BUT BEFORE I GET TO THOSE INCIDENTS–I WANT TO GIVE A SPECIAL SHOUT OUT AND THANK YOU TO A MAN I AM CALLING “The gentleman Bicyclist of 17th Street.” I saw him on my way to work this morning and wanted to run right in here and write about it. But I had to wait for a break. Here was the situation. I walked out of my building this morning with a young couple who had their first child in a baby carriage with them. We turned on to Q from 16th to 17th and there parted company. They went south across Q with the ped light and then waited to cross 17th as I did on the north side. The light changed in our favor and we started crossing, me a little slower because with this knee problem I still have to carry a cane on some days. But that is a long light so I still had 20 seconds. I do as I advise you to do–look both ways even though 17th is one way going south at that point. I saw everyone stopped even the single bicyclist, who I noted was wearing a helmet and safety jacket. But I also kept my eyes out for others as I crossed and, sure enough, I saw a bicyclist coming up behind the stopped bicyclist at a speed that made me think he wasn’t going to stop. I put up my cane as I went the last few steps to the sidewalk because I saw him coming around the other guy who was stopped and heading right toward me. My cane barrier made him wobble a bit and I wasn’t hit. But there was no way he was going to stop UNTIL–

THE OTHER BICYCLIST TOLD HIM TO STOP. “Just put your foot down and stop.” The guy did so, but must’ve asked why in a surly way, because the other bicyclist said to him clearly and firmly “Because that’s a red light. You’re a vehicle. You HAVE TO STOP.”

Already on the sidewalk, I turned around and said “Thank you, sir.” I don’t know if he heard me but I do thank him and all bicyclists who make sure that the others who are giving them a bad name do the right thing, or at least realize they are doing the wrong thing. And I hope the bicyclist who was riding right through the crosswalk and the light took the other’s comments to heart. Because besides helping us pedestrians safely cross the street, The Gentleman Bicyclist of 17th Street could have saved the other guy’s life. SO BRAVO AGAIN TO THE GENTLEMAN BICYCLIST OF 17th ST.

NOW ON TO THE TWO SIDEWALK BICYCLING INCIDENTS AND A Third that happened while one of the other two was being discussed:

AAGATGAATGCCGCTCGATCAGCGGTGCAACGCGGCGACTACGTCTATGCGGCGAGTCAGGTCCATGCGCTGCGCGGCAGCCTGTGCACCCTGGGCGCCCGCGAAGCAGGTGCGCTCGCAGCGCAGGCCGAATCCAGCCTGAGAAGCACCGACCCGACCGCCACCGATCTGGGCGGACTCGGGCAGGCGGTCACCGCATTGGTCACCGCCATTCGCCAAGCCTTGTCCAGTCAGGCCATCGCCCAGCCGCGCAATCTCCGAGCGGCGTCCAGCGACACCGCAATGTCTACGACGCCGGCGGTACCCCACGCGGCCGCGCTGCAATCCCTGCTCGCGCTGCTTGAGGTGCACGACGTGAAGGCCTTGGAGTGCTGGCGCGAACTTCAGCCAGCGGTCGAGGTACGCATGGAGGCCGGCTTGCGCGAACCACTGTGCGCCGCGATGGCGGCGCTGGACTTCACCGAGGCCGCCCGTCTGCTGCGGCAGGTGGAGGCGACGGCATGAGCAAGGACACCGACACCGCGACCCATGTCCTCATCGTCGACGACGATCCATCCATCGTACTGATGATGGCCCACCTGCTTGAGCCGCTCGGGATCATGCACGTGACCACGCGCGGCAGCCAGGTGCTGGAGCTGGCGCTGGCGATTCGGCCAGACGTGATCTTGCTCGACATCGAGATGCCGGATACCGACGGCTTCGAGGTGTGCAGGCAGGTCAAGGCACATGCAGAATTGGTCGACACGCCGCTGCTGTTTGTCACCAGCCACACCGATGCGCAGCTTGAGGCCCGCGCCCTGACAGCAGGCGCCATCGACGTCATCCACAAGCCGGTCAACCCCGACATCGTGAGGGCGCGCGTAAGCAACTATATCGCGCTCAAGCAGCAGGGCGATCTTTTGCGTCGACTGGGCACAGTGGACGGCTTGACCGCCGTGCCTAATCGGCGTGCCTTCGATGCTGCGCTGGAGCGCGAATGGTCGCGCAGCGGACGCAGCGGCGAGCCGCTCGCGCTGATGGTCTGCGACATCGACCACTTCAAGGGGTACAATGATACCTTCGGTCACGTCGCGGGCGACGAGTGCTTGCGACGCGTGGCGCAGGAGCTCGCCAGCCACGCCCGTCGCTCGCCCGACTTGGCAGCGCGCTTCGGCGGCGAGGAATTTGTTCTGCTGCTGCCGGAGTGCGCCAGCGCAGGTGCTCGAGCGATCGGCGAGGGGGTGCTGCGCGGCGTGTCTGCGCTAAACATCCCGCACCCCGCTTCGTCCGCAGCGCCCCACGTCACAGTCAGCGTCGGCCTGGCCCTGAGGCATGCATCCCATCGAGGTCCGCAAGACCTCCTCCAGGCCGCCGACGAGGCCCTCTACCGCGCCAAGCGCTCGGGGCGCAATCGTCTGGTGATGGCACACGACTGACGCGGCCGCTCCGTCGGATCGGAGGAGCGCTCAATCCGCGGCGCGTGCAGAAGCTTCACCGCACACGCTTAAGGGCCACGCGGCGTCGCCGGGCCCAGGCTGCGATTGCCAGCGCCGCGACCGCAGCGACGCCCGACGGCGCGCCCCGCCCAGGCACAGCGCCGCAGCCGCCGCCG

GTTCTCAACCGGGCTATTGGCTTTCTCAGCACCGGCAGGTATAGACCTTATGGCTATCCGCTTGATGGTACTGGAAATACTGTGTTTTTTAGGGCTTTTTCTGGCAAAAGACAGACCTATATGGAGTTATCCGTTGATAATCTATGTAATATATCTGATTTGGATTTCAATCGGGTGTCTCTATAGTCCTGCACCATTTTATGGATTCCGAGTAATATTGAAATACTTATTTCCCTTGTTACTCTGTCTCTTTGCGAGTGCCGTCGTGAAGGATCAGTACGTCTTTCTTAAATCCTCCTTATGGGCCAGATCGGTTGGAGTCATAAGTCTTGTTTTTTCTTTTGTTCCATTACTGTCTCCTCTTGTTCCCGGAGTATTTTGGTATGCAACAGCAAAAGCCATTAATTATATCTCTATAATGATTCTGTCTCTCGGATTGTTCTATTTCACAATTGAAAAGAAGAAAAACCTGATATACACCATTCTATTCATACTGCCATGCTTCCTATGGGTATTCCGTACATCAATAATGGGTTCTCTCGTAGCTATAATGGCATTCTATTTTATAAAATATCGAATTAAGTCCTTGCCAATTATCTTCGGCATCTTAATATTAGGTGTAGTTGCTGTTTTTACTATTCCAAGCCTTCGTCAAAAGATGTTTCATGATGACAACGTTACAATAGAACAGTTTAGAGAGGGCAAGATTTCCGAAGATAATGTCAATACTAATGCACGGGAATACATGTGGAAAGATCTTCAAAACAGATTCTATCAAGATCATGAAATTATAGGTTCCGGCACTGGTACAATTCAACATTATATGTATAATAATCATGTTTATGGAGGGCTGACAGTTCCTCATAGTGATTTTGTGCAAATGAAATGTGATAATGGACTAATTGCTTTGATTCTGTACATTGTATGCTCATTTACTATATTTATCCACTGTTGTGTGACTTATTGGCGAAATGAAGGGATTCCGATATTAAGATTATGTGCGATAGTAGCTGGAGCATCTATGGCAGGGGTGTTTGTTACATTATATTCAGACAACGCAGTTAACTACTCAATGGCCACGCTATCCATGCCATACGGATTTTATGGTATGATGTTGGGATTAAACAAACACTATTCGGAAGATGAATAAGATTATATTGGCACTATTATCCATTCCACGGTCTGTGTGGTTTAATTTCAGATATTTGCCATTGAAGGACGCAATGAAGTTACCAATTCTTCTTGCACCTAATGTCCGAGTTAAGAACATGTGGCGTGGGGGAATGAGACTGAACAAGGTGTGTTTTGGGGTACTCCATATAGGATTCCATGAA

For bicyclists these incidents are particularly important because they point out dangers to you as well

1. Sunday Morning, 7:45 a.m., Corcoran St., NW, between 17th and 16th: A friend who works at the DCJCC was leaving McDonald’s on her way to work by the side door, which is on Corcoran. As she opened the door, a sidewalk bicyclist came careening around the corner. She said if she’d opened the door any faster he would’ve run right into it. As it was, he had to quickly move around it, which put him at risk of going over the curb on that slim sidewalk.

The amazing thing about this incident or any incident on Corcoran, on that block or the block between 17th and New Hampshire is that there is virtually NO STREET TRAFFIC. Corcoran is a small side street, with narrow sidewalks and stairs, trees and other obstructions, between Q and R, and it goes one way. So autos are unlikely to take if unless they are actually stopping there or trying to find a parking place. And on Sunday Morning, there is NO street traffic. I walk to the Safeway along Corcoran every Sunday morning around 8 a.m. to get my Sunday papers and breakfast things and only rarely see a moving auto. And, since I am a pedestrian, when I see the McDonalds side door opening I have plenty of time to stop. GIVEN ALL OF THIS, WHY WOULD ANYONE RIDE ON THE SIDEWALK THERE? HE’S ENDANGERING HIMSELF!

2. Saturday Night, Vapiano, 18th and M: A friend had dinner there and as he walked out, he was almost cut down by a sidewalk bicyclist. Being young and athletic, he was able to jump out of the way just in time. But this incident points out two things: first, since this location is within the area where sidewalk bicycling is prohibited, this biker was breaking the law. But, second, bicyclists everywhere, but especially on the sidewalk, have to be constantly alert for unplanned events, like a person innocently walking out of a restaurant.

Also of interest is that, while I was listening to this latter story, at, you guessed it, the corner of Corcoran and 16th at midday on Sunday, a sidewalk bicyclist came speeding down 16th from just north of Corcoran, down the handicap ramp, up the other, with eyes looking straight ahead. My friend said–look at that. 20 miles per hour. I said, and if either of us had moved even slightly on to the 16th Street sidewalk as we finished talking, we would’ve been hit straight on.”

Well, that’s all for now. And I’ll be on travel all next week, so no posts. But feel free to comment. I can approve from my smartphone. Until I write next. FOR BOTH BICYCLISTS AND PEDESTRIANS: STAY ALERT. STAY SAFE. AND STAY ALIVE.

Special alert for Bicyclists and Pedestrians

6 Sep

Hello again. I hadn’t planned on posting this week but I just received an important message that you all should be aware of. DDOT will be resurfacing the 15th St. Cycletrack starting today. According to their press release there will be Temporary Parking Lane Restrictions on 15th St. NW Starting September 6, 2013 They hope to be done by October 11, weather permitting.

The release also advises bicyclists to use alternate routes, and it specifies 14th St. and 16th Street NW. Realistically, this likely means a whole lot more sidewalk bicycling on 14th and 16th NW. My plea to bicyclists: If you choose to use the sidewalks, try walking your bike. It’s better exercise for you and safer too. And if you choose to ride anyway, please tell pedestrians you’re there when you’re coming from behind. A friendly “BIKE COMING ON LEFT” will be greatly appreciated.

And , for pedestrians, especially those of you using 14th and 16th: Realize that there may be many more sidewalk bicyclists during this month. stay to the right; look all ways including behind you, every time you move out of the straight line or when you turn the corner.

and, to all:

Everyone act like the other persons sharing the sidewalks are your neighbors, not some foreign obstruction to your path or to your enjoyment of the trip.

STAY ALERT. STAY SAFE. STAY ALIVE. I want you all back reading this blog next week!